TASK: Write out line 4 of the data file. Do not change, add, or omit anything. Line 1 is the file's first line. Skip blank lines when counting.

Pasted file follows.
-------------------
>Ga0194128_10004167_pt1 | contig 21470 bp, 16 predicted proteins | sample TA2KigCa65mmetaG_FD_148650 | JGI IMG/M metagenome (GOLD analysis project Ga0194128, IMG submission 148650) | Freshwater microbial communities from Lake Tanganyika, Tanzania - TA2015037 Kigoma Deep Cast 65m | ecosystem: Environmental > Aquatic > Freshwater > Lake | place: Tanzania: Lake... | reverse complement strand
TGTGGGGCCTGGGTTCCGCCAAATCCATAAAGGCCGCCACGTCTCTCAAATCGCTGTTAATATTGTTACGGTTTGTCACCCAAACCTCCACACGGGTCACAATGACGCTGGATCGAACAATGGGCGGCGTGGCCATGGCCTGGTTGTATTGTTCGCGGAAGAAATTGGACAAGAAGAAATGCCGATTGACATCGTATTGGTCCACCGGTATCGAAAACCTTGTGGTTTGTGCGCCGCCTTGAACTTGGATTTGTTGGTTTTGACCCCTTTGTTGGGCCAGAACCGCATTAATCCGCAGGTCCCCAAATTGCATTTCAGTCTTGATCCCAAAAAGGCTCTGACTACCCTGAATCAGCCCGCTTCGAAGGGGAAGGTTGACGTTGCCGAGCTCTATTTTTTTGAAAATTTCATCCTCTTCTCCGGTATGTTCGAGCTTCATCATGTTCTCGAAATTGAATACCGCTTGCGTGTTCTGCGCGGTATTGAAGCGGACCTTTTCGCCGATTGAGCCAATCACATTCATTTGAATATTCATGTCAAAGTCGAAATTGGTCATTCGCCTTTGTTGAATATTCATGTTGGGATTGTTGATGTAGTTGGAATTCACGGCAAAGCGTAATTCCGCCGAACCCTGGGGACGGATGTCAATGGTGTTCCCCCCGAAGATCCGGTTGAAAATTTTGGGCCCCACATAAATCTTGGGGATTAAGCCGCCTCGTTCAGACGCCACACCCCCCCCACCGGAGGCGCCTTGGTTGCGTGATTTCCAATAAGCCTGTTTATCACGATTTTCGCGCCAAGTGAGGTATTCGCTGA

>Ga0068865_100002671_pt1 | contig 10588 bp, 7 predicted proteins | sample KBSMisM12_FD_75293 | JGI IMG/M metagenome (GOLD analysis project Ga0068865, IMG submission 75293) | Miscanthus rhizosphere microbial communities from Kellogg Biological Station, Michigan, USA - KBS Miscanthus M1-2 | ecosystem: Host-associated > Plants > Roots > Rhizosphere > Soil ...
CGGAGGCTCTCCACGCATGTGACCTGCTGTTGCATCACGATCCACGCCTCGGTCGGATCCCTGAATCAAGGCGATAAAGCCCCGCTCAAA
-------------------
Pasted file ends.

CGGAGGCTCTCCACGCATGTGACCTGCTGTTGCATCACGATCCACGCCTCGGTCGGATCCCTGAATCAAGGCGATAAAGCCCCGCTCAAA